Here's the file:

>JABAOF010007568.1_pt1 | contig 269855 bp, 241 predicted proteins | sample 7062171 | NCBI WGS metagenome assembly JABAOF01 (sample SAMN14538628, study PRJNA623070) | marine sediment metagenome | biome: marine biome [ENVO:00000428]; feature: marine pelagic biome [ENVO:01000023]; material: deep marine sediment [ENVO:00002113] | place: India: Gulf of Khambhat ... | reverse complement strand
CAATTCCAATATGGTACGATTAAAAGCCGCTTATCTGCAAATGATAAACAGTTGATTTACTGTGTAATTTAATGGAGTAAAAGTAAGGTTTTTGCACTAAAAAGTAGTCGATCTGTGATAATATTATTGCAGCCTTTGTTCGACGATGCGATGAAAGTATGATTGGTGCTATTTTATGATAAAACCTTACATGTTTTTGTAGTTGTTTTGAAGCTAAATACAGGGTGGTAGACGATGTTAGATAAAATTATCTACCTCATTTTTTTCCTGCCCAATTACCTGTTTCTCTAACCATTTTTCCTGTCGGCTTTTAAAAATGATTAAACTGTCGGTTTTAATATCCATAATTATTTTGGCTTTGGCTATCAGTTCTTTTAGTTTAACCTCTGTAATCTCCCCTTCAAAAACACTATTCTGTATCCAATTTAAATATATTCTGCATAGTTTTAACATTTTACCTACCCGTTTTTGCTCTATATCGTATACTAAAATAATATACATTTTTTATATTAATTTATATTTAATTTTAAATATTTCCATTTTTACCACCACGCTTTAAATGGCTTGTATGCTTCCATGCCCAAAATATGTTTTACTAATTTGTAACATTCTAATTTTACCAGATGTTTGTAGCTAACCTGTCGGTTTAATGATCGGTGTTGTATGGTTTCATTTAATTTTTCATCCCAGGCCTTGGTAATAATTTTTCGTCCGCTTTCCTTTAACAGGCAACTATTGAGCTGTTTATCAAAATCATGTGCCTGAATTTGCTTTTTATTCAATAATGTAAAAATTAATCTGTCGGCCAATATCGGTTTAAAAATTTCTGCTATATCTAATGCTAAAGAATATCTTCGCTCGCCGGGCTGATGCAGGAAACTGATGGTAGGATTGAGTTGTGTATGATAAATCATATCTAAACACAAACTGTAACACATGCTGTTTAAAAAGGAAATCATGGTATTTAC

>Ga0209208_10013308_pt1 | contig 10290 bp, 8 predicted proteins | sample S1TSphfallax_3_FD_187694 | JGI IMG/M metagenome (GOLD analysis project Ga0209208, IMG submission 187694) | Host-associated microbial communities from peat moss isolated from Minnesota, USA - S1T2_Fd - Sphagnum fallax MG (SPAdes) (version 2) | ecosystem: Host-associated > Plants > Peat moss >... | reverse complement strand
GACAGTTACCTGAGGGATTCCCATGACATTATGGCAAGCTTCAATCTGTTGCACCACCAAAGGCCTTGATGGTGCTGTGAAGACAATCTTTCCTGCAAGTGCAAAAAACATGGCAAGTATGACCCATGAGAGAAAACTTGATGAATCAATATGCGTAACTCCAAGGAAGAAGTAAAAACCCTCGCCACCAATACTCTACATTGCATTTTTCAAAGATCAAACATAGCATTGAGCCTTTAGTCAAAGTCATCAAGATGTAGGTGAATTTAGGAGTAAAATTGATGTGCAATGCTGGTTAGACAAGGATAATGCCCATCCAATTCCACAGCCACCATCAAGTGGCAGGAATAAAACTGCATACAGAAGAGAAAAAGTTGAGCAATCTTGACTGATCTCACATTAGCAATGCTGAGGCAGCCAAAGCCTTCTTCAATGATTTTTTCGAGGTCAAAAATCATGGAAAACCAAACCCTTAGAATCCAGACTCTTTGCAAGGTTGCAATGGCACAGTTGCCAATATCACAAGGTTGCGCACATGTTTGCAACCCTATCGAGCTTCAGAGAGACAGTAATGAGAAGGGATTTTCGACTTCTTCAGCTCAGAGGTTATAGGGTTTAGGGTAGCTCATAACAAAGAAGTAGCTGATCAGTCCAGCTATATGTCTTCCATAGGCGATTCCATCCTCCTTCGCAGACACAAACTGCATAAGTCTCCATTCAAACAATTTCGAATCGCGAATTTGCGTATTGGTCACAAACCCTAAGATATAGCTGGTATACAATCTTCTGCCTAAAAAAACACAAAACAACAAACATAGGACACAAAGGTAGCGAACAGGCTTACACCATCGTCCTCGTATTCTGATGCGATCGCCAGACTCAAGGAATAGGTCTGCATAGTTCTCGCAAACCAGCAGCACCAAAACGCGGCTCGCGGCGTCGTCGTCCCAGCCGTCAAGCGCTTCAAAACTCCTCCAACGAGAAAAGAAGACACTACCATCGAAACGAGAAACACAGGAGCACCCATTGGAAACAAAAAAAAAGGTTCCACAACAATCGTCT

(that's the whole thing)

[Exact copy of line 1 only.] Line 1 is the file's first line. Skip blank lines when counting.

>JABAOF010007568.1_pt1 | contig 269855 bp, 241 predicted proteins | sample 7062171 | NCBI WGS metagenome assembly JABAOF01 (sample SAMN14538628, study PRJNA623070) | marine sediment metagenome | biome: marine biome [ENVO:00000428]; feature: marine pelagic biome [ENVO:01000023]; material: deep marine sediment [ENVO:00002113] | place: India: Gulf of Khambhat ... | reverse complement strand